NSA exploits

    NO ONE seems to understand the real threat here! These things continue to grow! Once the NSA achieves a certain level, someone with a yen for a promotion will push it to the next level, and the ultimate level?

    DICTATORSHIP!!!

    This has been the unvarying pattern of such things!

  • Dec 24th, 2013 @ 9:52am

    IP not important to US businesses

    As an IP attorney, I generally agree with this post. I do only small entity IP, since large entity IP is so abused I would feel unpatriotic doing it.
    When a client comes to me for IP work, I ask them to consider whether or not they actually NEED it.
    Obviously, if they have some sort of product that they can be sure other people will want to copy, they may need a patent.
    Also, obviously, if they have worked hard to build a good reputation, and the unscrupulous will want to unload junk using the good will they laboriously built up, they will need a trademark.
    I don't see, and have never seen, the need for copyright, but that could happen in some cases.
    But, by and large, most people DON'T need IP, and may be wasting their money in getting it.

  • Nov 28th, 2013 @ 9:44am

    Beastie Boys and Goldieblox

    Sounds like the Beastie Boys are ashamed of the song, and would rather be anonymous.

  • Nov 28th, 2013 @ 9:01am

    Well, there's that, but then ....

    We have to remember, Obama is part black (I think I am also, and it affects how - I think - honkies see me. Just putting the shoe on the other foot, colorless folk. Do the obvious, don't get mad, get even, like the House does).
    So, ALL the politicians from the Bible Belt, as well as several other States, are going to attack him however they can, and I think he is "gun-shy".

  • Nov 15th, 2013 @ 12:48pm

    Don't need a patent

    Let's not start with a faulty assumption, and move from that to the "logical" conclusion.
    Patent trolls threaten our innovation, and in essence, our economy. The effects are totally negative.
    However, especially with small startups, the threat of theft of an idea is substantial.
    FORMERLY patents didn't protect much - companies could "show" that they "had the idea"; and even "published", to defeat a patent. NOW we have "first to file", and the protection for a startup is SUBSTANTIAL!

  • Nov 9th, 2013 @ 2:27pm

    More NSA FUD

    First, admins often need access to other systems to get their work done, and the work is made difficult by denying it.

    Second, the NSA has a history of making up stories in which they try to show they are reliable defenders rather than fascist scavengers. One way would be to say "it's not us, it's them", in this case admins merely doing their job.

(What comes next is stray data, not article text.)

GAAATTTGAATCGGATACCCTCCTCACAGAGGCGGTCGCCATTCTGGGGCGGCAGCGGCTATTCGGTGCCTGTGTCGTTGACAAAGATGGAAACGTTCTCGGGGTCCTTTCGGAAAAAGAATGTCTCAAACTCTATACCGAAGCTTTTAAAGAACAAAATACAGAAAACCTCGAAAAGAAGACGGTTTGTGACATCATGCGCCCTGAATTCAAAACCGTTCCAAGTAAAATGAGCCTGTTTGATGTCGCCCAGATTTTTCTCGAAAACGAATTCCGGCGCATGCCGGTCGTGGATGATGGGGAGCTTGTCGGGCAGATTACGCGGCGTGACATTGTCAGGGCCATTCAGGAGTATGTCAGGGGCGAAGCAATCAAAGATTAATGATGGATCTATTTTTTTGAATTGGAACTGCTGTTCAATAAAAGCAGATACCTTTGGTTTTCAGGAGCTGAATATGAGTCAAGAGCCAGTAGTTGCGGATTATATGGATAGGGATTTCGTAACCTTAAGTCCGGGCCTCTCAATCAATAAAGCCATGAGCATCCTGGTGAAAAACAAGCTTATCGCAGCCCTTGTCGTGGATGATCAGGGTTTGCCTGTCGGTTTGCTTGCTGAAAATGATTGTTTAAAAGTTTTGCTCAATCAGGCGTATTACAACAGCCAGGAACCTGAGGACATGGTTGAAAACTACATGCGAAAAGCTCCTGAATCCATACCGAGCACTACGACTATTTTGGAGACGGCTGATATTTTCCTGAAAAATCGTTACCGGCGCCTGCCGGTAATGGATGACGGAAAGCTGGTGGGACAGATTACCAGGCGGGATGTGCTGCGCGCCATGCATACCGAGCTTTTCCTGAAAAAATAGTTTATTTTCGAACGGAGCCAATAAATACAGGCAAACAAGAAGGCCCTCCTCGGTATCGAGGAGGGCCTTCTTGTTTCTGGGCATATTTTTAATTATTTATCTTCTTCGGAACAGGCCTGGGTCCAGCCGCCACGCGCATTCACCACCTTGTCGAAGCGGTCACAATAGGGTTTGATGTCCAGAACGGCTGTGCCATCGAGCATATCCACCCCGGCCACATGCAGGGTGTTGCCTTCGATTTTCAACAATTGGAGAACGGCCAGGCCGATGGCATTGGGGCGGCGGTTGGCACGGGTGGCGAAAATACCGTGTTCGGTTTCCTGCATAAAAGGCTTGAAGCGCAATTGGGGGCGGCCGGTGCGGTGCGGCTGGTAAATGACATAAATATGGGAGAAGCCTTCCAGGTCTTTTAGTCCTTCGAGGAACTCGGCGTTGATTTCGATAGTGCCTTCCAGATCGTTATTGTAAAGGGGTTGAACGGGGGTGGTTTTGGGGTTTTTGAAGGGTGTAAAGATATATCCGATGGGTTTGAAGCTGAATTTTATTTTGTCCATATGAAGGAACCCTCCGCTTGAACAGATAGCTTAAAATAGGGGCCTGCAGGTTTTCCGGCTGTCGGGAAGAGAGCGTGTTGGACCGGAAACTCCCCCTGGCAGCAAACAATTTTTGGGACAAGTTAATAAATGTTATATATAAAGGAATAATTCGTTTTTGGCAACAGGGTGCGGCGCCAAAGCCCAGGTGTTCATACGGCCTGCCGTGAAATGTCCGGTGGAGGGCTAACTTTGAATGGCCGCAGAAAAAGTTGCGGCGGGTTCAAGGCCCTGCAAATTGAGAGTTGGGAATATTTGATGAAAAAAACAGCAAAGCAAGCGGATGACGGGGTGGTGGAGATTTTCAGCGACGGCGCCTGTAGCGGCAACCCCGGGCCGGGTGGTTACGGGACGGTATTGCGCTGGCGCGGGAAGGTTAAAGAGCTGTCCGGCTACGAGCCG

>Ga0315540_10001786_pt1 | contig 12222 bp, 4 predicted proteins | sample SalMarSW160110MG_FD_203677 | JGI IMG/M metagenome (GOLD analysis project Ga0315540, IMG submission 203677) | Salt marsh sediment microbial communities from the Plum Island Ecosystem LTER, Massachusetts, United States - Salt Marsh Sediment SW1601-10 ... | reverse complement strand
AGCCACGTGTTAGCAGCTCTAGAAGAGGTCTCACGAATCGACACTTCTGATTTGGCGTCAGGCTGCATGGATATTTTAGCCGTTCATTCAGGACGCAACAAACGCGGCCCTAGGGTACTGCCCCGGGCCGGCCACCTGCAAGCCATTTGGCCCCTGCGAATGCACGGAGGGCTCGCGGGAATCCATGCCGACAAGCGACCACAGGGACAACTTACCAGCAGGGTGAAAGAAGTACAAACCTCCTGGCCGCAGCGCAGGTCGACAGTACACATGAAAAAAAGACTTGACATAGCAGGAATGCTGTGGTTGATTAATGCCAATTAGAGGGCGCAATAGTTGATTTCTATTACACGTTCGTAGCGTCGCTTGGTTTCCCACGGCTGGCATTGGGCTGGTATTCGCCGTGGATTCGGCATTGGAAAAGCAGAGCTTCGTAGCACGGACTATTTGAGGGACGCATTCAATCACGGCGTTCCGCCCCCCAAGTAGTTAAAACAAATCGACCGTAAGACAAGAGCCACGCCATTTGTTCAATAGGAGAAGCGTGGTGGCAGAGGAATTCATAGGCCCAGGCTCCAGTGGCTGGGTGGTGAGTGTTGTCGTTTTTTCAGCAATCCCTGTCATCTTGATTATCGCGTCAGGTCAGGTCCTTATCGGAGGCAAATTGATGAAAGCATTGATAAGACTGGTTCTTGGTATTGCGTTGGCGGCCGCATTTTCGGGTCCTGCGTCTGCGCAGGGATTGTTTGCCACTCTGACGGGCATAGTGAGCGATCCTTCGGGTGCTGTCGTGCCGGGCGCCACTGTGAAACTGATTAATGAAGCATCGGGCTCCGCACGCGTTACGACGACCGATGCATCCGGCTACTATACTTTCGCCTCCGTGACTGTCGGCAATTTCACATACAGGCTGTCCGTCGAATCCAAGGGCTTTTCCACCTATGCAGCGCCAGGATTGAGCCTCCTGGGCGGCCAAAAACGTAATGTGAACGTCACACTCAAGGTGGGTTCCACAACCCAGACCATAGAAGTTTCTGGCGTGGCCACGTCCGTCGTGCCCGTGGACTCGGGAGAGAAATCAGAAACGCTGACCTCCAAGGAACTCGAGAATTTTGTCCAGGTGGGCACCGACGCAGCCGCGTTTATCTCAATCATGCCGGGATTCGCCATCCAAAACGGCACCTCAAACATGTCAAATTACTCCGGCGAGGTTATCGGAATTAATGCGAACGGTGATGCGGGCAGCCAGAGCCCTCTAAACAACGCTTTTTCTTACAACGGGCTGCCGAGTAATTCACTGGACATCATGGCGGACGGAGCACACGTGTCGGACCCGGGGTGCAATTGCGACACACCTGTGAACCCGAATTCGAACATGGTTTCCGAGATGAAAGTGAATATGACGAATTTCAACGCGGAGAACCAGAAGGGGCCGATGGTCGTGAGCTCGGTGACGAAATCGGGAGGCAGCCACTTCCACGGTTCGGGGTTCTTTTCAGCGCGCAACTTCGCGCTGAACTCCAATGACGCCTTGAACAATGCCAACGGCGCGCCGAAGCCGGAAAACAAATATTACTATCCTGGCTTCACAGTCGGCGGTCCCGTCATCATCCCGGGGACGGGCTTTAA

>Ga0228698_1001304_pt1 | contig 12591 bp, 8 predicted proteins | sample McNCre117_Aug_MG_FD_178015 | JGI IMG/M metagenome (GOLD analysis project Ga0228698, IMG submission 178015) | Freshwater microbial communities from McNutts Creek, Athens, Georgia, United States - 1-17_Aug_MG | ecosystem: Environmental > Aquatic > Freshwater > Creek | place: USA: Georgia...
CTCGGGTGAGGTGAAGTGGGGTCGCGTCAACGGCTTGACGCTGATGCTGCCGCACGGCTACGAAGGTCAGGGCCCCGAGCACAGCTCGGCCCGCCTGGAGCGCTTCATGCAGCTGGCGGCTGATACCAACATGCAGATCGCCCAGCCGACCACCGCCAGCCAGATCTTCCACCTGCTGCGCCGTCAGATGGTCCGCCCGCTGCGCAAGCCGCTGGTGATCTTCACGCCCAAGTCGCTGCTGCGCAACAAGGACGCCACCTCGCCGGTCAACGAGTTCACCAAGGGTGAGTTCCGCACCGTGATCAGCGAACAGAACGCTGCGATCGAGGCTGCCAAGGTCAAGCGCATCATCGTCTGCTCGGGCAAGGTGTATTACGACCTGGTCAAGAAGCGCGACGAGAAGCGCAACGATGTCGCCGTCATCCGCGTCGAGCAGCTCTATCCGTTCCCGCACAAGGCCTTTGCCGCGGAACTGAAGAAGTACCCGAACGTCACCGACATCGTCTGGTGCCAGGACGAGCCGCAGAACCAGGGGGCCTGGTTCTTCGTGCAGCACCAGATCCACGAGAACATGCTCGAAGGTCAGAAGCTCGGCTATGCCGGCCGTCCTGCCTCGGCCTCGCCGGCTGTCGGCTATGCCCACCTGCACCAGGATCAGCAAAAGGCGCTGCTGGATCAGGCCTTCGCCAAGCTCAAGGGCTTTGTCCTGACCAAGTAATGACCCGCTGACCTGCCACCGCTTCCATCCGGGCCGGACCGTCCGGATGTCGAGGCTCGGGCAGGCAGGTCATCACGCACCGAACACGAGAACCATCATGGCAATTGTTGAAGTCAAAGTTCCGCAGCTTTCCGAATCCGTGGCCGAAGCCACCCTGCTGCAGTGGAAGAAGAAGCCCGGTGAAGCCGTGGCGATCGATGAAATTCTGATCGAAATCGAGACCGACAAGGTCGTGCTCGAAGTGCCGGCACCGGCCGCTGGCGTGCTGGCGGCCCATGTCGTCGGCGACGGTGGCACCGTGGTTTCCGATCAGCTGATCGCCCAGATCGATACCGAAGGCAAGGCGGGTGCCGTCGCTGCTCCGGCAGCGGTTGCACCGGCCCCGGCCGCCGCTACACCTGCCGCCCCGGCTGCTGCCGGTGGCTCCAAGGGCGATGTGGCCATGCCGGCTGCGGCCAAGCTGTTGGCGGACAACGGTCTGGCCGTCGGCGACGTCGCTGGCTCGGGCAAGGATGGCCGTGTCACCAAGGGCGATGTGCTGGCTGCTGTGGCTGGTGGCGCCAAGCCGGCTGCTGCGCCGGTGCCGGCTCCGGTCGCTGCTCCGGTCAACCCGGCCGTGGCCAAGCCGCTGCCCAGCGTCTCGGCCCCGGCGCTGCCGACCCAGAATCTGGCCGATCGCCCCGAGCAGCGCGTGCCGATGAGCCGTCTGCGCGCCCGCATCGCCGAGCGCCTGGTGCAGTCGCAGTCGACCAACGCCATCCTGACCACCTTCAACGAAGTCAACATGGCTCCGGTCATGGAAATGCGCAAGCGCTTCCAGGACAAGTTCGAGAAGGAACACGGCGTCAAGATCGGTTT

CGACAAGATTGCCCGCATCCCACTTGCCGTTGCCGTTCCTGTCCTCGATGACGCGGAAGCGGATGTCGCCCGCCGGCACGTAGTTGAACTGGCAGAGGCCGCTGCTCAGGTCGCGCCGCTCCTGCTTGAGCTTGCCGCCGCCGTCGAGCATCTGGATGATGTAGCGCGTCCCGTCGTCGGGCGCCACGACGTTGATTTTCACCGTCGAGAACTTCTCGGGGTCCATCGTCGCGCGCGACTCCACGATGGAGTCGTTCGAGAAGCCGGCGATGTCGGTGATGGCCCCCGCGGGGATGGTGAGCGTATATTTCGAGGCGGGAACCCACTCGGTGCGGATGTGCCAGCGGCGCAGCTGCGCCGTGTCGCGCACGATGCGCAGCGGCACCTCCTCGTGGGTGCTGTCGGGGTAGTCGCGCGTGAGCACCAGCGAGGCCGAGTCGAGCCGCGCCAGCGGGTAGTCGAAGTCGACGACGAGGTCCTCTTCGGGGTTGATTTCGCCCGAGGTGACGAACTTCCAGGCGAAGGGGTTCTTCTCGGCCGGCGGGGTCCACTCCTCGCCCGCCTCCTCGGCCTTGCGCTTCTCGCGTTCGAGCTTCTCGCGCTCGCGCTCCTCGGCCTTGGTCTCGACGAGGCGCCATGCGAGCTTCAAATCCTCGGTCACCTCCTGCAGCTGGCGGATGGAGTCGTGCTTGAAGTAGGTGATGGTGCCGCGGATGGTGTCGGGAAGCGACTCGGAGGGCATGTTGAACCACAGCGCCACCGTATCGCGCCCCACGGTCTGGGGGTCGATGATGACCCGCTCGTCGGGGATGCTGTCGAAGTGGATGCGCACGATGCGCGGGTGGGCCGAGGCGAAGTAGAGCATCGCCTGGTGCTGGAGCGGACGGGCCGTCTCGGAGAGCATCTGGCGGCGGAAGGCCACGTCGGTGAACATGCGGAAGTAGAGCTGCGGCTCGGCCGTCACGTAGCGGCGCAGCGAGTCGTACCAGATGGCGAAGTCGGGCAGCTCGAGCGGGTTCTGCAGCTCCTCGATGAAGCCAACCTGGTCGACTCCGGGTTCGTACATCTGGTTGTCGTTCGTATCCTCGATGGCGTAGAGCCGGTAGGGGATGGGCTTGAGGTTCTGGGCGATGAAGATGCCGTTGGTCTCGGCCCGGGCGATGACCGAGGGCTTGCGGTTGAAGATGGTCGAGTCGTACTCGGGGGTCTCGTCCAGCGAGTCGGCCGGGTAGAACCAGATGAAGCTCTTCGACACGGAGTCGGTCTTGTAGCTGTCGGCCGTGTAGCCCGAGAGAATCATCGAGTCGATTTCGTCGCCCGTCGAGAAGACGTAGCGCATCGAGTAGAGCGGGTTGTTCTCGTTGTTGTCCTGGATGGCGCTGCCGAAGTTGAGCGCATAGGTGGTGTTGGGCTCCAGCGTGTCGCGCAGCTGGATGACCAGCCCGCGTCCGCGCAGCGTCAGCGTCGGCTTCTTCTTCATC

To me, this story is bogus, with the express purpose of making Snowden look like he was doing illicit things, and the NSA being virtuous victims. I think they are throwing innocent people under the bus, to make themselves look good.

  • Nov 1st, 2013 @ 6:31pm

    Salt and calories

    Two problems with this:

    1. Comparing recommended salt between nations where very hard physical work is the norm (and salt needs, due to sweat, etc., are very high) to the average American is naive. It is like saying apples are "similar" to oranges.

    2. Alcohol does NOT result in fat, just fast-burning calories. True, if you eat and drink, you tend to use the alcohol calories and store the food calories, but then, if you live in space, breathing is a problem.

  • Oct 24th, 2013 @ 11:14am

    Bitcoin question

    Or maybe the bank merely wanted to know if it belonged in their business branch or their personal accounts branch - or is that to sinister to consider :0!

  • Sep 10th, 2013 @ 1:19pm

    Yelp suit

    If they can't stop this sort of thing, you won't be able to trust their reviews.

    I sincerely hope they prevail.

  • Jun 7th, 2013 @ 4:20pm

    Over simplifying again.

    There is validity to the argument that violent video games (or violent books) may promote actual violence. There is also validity to the argument that they should be allowable anyway. However, taking an extreme position on either side tends to invalidate an argument, whether for or against.

    We need a "fair and balanced" approach (no, not the Fox news "fair and balanced", which meant "extreme").